Plasma membrane integrity can be evaluated by measuring the extracellular lactate dehydrogenase activity. Lactate dehydrogenase, an enzyme located in the cytoplasm, catalyzes the conversion of lactate and pyruvate. When lactate dehydrogenase is found within the media on the cells, there are two possible causes: the first is cellular death and the second is a “leak” in a cell membrane [13]. When cells are disrupted, the lactate dehydrogenase activity is elevated. The results obtained indicate no significant changes of the LDH levels in the culture medium after exposure to plant extracts at a concentration up to 125 μg/ml. A slight, but not significant, increase was observed after treatment with concentrations of 250 and 500 μg/ml (data not shown). Based on the MTT and LDH results, concentrations below 250 μg/ml were used in the following experiments.

3.2. Antibacterial Activities

Plants can be efficient in the treatment of acne vulgaris because of four mechanisms including antibacterial, anti-inflammatory, antioxidant, and antiandrogen activities [23]. The plants with essential oils, flavonoids, alkaloids, and phenolic compounds are well known for their antibacterial effects including inhibitory action against acne-inducing bacteria [2428]. C. acnes has been recognized as pus-forming bacteria triggering an inflammation in acne. The antimicrobial activities of nine medicinal plants against C. acnes were evaluated here using disc diffusion method. Inhibition zone diameters were measured to evaluate the antimicrobial activities of the plant extracts against C. acnes, compared with chloramphenicol and common antiacne plants. The results showed that six extracts could effectively inhibit the growth of C. acnes. SO showed an in vitro antibacterial activity against C. acnes 1.2 times higher than that of the reference antibiotic (chloramphenicol) (Figure 2). Nigella sativa showed weak activity (5.3 ± 1.5 mm) compared to that of chloramphenicol (14 ± 0.0 mm). The remaining extracts showed either very weak or no activity (0.3 ± 0.7 to 3.7 ± 0.6 mm) (Figures 2 and 3).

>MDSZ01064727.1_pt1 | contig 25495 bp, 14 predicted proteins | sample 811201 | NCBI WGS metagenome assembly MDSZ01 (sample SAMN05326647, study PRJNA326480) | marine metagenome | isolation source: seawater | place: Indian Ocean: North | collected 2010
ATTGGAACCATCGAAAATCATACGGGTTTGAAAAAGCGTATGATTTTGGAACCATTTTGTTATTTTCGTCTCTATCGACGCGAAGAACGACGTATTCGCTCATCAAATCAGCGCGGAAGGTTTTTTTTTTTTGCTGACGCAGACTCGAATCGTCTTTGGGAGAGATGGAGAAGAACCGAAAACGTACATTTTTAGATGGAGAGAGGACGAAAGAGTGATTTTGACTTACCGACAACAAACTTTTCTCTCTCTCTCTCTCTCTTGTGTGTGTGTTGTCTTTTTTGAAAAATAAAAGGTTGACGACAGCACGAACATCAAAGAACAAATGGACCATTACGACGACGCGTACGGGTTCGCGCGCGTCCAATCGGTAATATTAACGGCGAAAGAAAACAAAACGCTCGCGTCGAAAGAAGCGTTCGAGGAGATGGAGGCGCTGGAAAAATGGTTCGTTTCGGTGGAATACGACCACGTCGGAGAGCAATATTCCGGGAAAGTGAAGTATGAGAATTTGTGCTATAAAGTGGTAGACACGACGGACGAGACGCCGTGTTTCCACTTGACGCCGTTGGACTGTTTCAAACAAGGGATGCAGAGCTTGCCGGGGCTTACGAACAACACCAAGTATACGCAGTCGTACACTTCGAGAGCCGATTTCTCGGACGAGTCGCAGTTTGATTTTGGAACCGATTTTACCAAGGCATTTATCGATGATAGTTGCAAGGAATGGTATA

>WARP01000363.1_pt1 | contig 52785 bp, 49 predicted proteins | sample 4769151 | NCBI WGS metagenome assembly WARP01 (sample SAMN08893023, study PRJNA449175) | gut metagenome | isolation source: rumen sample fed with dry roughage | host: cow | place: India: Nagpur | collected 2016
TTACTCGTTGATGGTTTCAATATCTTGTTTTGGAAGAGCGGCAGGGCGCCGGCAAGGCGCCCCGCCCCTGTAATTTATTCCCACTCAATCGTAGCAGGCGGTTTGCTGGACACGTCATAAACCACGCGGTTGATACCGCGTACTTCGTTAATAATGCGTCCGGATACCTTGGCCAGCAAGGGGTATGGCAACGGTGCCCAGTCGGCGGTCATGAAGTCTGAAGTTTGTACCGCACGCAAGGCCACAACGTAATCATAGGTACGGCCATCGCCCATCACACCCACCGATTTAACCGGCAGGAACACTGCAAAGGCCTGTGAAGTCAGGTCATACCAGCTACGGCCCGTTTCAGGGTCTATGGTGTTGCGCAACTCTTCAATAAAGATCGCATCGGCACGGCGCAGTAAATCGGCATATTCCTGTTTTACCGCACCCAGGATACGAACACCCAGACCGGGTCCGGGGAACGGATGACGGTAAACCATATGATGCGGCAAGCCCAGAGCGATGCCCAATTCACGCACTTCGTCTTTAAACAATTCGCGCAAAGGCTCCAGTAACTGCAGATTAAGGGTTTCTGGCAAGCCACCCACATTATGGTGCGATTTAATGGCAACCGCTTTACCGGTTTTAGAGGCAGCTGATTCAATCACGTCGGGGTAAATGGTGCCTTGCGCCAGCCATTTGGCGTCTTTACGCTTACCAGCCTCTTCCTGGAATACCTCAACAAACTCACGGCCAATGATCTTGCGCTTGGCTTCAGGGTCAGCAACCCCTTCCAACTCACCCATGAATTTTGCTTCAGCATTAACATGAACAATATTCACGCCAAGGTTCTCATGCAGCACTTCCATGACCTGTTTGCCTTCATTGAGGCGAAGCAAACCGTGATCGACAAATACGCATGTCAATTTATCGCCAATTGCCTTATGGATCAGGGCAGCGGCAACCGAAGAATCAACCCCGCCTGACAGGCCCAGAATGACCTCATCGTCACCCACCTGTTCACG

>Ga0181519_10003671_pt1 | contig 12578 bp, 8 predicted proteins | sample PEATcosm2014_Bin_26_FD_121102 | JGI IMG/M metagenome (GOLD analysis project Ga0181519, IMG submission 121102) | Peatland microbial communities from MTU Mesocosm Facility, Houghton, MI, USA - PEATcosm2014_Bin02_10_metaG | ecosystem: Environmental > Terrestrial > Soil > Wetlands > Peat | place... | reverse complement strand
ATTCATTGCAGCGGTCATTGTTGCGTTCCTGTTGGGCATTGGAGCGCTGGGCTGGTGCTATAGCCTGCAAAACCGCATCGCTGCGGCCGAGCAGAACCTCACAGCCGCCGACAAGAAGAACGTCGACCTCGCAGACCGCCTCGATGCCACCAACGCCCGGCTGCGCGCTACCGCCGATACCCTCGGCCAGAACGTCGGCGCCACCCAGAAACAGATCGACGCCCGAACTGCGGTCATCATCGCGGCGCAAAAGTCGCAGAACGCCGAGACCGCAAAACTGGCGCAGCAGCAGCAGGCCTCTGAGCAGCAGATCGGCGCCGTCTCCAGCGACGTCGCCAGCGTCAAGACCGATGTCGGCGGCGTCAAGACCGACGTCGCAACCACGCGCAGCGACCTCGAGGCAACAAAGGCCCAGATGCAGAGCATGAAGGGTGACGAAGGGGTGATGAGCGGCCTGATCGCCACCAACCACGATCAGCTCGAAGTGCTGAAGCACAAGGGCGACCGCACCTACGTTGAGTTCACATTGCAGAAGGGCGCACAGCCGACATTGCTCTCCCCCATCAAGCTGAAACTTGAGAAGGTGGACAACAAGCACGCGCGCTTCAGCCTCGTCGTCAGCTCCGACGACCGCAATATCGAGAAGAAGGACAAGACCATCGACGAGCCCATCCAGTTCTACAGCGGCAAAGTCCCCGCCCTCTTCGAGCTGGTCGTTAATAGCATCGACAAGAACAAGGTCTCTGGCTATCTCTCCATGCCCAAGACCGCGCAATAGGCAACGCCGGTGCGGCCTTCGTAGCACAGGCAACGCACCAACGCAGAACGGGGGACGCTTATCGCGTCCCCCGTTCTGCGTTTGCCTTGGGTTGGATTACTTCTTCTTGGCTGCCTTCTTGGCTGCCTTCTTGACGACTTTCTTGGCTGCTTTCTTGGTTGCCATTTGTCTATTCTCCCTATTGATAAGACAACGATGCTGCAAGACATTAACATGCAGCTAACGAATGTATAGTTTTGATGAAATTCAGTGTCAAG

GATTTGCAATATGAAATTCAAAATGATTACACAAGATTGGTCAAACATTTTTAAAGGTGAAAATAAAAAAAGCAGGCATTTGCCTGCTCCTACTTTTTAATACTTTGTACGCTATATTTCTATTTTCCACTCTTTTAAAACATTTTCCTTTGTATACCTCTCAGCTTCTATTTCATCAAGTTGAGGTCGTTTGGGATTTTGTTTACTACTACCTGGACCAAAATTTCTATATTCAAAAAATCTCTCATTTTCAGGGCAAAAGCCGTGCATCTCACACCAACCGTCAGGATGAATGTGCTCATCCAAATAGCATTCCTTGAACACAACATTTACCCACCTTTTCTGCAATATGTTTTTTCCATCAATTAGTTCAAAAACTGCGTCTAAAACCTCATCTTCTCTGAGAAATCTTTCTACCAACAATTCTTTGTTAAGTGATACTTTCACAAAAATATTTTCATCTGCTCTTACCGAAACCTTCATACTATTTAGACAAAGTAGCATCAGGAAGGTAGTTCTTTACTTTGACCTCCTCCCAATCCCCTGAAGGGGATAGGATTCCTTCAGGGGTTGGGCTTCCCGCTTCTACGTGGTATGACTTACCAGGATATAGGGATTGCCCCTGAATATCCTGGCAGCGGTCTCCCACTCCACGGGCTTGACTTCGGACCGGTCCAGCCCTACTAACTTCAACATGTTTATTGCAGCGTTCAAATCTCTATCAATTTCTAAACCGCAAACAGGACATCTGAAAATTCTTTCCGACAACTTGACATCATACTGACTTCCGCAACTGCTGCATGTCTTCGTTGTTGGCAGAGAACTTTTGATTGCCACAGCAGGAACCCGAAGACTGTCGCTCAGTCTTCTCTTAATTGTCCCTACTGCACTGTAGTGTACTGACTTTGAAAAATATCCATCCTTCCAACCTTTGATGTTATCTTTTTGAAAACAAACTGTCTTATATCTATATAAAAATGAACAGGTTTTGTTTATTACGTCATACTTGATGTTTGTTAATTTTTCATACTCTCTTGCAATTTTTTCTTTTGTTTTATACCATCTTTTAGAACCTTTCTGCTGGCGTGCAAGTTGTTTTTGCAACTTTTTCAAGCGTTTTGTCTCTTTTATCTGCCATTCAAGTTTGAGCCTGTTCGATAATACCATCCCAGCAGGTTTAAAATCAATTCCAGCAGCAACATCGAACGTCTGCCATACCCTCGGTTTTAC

3.3. Antisebum Effects

Sebum plays important physiological roles in human skin. Excess sebum production contributes to the pathogenesis of acne vulgaris, and suppression of sebum production reduces acne incidence and severity. Four different experiments were conducted in the course of this study. For comparisons between different experiments, the incorporation of radioactive acetate into extract treated glands was normalized to matched control glands. The results are summarized in Table 2. These normalized results were plotted and an exponential decay curve was fitted to the data. The point at which 50% reduction in total lipid incorporation (EC50 in Table 2) is reached was calculated for each from the equation parameters (Figure 4). Using these parameters, the 95% confidence limits for D50 were also calculated using the decay constant, t1 error (since ) (Figure 4).